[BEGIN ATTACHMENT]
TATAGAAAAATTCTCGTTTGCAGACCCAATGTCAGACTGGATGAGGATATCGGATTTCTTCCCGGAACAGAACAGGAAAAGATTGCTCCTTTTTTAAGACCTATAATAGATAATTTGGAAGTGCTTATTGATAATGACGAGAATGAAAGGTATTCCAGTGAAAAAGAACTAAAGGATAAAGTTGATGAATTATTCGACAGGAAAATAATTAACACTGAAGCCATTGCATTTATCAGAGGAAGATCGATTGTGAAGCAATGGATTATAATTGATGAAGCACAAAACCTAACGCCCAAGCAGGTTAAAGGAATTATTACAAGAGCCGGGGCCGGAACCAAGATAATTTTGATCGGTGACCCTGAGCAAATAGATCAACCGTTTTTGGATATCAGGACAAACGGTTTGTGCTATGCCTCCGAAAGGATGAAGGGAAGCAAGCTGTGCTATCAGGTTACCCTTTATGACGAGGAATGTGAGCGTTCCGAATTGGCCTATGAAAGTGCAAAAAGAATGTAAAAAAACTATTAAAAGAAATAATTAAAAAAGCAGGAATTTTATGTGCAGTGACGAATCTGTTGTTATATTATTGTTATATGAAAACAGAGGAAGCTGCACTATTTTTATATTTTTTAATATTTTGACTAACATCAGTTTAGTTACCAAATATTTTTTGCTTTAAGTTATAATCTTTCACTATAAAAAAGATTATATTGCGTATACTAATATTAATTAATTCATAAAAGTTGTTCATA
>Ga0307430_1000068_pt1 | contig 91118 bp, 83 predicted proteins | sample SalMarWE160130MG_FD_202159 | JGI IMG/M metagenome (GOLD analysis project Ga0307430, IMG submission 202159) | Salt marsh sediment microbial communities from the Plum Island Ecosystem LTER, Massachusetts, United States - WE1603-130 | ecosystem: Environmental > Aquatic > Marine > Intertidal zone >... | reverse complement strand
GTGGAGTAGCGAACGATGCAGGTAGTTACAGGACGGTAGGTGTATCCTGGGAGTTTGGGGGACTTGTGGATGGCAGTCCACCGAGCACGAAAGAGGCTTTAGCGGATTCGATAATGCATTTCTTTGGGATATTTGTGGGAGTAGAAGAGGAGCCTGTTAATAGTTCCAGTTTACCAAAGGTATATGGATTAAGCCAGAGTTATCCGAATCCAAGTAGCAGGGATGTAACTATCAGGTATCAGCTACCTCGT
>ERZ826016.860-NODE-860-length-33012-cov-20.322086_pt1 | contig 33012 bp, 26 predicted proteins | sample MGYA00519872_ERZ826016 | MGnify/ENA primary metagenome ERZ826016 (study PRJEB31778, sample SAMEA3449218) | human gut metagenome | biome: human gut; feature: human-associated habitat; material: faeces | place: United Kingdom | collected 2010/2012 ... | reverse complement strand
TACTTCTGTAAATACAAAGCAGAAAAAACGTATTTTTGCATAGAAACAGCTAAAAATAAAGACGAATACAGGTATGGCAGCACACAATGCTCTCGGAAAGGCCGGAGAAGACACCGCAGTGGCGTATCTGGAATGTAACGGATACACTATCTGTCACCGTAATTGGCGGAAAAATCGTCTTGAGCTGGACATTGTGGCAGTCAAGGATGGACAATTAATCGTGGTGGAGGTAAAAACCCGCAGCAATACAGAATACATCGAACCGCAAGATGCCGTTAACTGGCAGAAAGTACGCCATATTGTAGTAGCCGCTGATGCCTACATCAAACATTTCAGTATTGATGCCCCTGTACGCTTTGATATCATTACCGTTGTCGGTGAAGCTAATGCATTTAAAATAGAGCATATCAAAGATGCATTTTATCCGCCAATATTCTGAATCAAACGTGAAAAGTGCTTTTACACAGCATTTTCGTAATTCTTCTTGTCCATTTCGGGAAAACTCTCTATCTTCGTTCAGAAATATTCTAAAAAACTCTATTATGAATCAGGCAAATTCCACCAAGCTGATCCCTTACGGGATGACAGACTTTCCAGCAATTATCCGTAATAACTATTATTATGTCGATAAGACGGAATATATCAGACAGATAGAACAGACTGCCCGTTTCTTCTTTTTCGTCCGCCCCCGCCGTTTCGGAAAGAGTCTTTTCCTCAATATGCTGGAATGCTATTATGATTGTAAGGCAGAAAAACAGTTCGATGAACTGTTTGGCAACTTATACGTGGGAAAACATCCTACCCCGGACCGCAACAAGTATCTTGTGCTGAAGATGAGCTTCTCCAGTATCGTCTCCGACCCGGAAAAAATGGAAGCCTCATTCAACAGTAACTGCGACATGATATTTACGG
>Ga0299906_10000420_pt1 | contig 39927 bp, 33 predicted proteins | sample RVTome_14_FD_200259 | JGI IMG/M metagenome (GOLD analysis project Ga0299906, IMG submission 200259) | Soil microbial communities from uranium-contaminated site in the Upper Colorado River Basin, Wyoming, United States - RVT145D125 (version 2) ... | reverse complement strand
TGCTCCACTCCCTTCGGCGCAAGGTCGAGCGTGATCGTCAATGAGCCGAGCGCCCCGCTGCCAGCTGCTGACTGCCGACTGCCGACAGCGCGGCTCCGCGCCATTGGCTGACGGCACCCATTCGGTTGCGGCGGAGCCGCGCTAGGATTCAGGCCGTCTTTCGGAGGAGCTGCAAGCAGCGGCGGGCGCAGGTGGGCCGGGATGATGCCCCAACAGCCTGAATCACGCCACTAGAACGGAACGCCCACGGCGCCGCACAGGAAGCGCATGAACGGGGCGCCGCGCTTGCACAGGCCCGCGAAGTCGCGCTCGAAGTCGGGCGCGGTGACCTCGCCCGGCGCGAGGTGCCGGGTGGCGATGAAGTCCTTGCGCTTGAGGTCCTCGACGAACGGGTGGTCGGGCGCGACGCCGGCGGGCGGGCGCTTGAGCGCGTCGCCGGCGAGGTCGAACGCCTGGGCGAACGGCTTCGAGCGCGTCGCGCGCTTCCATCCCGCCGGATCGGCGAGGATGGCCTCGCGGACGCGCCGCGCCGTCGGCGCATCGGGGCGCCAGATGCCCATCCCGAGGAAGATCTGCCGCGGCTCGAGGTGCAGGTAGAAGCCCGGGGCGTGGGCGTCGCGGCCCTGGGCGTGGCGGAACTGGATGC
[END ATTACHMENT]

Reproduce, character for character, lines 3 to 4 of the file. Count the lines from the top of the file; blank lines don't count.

GTGGAGTAGCGAACGATGCAGGTAGTTACAGGACGGTAGGTGTATCCTGGGAGTTTGGGGGACTTGTGGATGGCAGTCCACCGAGCACGAAAGAGGCTTTAGCGGATTCGATAATGCATTTCTTTGGGATATTTGTGGGAGTAGAAGAGGAGCCTGTTAATAGTTCCAGTTTACCAAAGGTATATGGATTAAGCCAGAGTTATCCGAATCCAAGTAGCAGGGATGTAACTATCAGGTATCAGCTACCTCGT
>ERZ826016.860-NODE-860-length-33012-cov-20.322086_pt1 | contig 33012 bp, 26 predicted proteins | sample MGYA00519872_ERZ826016 | MGnify/ENA primary metagenome ERZ826016 (study PRJEB31778, sample SAMEA3449218) | human gut metagenome | biome: human gut; feature: human-associated habitat; material: faeces | place: United Kingdom | collected 2010/2012 ... | reverse complement strand